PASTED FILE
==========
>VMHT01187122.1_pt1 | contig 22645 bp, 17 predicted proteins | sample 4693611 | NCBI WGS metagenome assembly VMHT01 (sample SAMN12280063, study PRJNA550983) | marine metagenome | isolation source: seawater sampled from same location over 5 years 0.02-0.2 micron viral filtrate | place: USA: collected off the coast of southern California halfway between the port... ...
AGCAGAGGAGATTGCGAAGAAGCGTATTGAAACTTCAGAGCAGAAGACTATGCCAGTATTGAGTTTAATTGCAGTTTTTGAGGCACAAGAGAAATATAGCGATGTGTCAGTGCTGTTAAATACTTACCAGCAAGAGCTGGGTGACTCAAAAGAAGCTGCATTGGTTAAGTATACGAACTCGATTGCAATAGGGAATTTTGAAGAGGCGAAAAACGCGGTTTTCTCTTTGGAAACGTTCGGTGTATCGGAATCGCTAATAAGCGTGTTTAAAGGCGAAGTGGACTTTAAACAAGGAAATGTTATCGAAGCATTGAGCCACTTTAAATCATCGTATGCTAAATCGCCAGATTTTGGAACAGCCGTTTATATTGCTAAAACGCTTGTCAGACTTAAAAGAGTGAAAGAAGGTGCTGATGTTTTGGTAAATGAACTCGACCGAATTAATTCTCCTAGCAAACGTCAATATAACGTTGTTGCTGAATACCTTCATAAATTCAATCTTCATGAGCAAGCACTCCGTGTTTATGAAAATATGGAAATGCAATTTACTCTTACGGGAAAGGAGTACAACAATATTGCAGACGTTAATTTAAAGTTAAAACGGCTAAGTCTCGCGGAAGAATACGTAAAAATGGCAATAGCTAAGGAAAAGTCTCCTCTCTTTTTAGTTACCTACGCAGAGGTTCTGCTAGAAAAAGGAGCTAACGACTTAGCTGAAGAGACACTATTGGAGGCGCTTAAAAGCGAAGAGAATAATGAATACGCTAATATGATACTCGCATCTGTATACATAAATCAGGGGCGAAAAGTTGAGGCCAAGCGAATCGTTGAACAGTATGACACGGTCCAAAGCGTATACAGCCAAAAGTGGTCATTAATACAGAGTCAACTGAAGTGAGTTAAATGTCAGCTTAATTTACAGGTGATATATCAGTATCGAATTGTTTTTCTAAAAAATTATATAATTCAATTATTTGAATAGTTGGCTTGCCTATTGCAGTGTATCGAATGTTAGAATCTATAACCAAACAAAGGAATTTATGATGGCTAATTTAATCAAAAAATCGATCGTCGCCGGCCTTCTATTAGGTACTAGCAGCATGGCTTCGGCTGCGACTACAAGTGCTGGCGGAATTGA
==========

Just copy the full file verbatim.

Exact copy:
>VMHT01187122.1_pt1 | contig 22645 bp, 17 predicted proteins | sample 4693611 | NCBI WGS metagenome assembly VMHT01 (sample SAMN12280063, study PRJNA550983) | marine metagenome | isolation source: seawater sampled from same location over 5 years 0.02-0.2 micron viral filtrate | place: USA: collected off the coast of southern California halfway between the port... ...
AGCAGAGGAGATTGCGAAGAAGCGTATTGAAACTTCAGAGCAGAAGACTATGCCAGTATTGAGTTTAATTGCAGTTTTTGAGGCACAAGAGAAATATAGCGATGTGTCAGTGCTGTTAAATACTTACCAGCAAGAGCTGGGTGACTCAAAAGAAGCTGCATTGGTTAAGTATACGAACTCGATTGCAATAGGGAATTTTGAAGAGGCGAAAAACGCGGTTTTCTCTTTGGAAACGTTCGGTGTATCGGAATCGCTAATAAGCGTGTTTAAAGGCGAAGTGGACTTTAAACAAGGAAATGTTATCGAAGCATTGAGCCACTTTAAATCATCGTATGCTAAATCGCCAGATTTTGGAACAGCCGTTTATATTGCTAAAACGCTTGTCAGACTTAAAAGAGTGAAAGAAGGTGCTGATGTTTTGGTAAATGAACTCGACCGAATTAATTCTCCTAGCAAACGTCAATATAACGTTGTTGCTGAATACCTTCATAAATTCAATCTTCATGAGCAAGCACTCCGTGTTTATGAAAATATGGAAATGCAATTTACTCTTACGGGAAAGGAGTACAACAATATTGCAGACGTTAATTTAAAGTTAAAACGGCTAAGTCTCGCGGAAGAATACGTAAAAATGGCAATAGCTAAGGAAAAGTCTCCTCTCTTTTTAGTTACCTACGCAGAGGTTCTGCTAGAAAAAGGAGCTAACGACTTAGCTGAAGAGACACTATTGGAGGCGCTTAAAAGCGAAGAGAATAATGAATACGCTAATATGATACTCGCATCTGTATACATAAATCAGGGGCGAAAAGTTGAGGCCAAGCGAATCGTTGAACAGTATGACACGGTCCAAAGCGTATACAGCCAAAAGTGGTCATTAATACAGAGTCAACTGAAGTGAGTTAAATGTCAGCTTAATTTACAGGTGATATATCAGTATCGAATTGTTTTTCTAAAAAATTATATAATTCAATTATTTGAATAGTTGGCTTGCCTATTGCAGTGTATCGAATGTTAGAATCTATAACCAAACAAAGGAATTTATGATGGCTAATTTAATCAAAAAATCGATCGTCGCCGGCCTTCTATTAGGTACTAGCAGCATGGCTTCGGCTGCGACTACAAGTGCTGGCGGAATTGA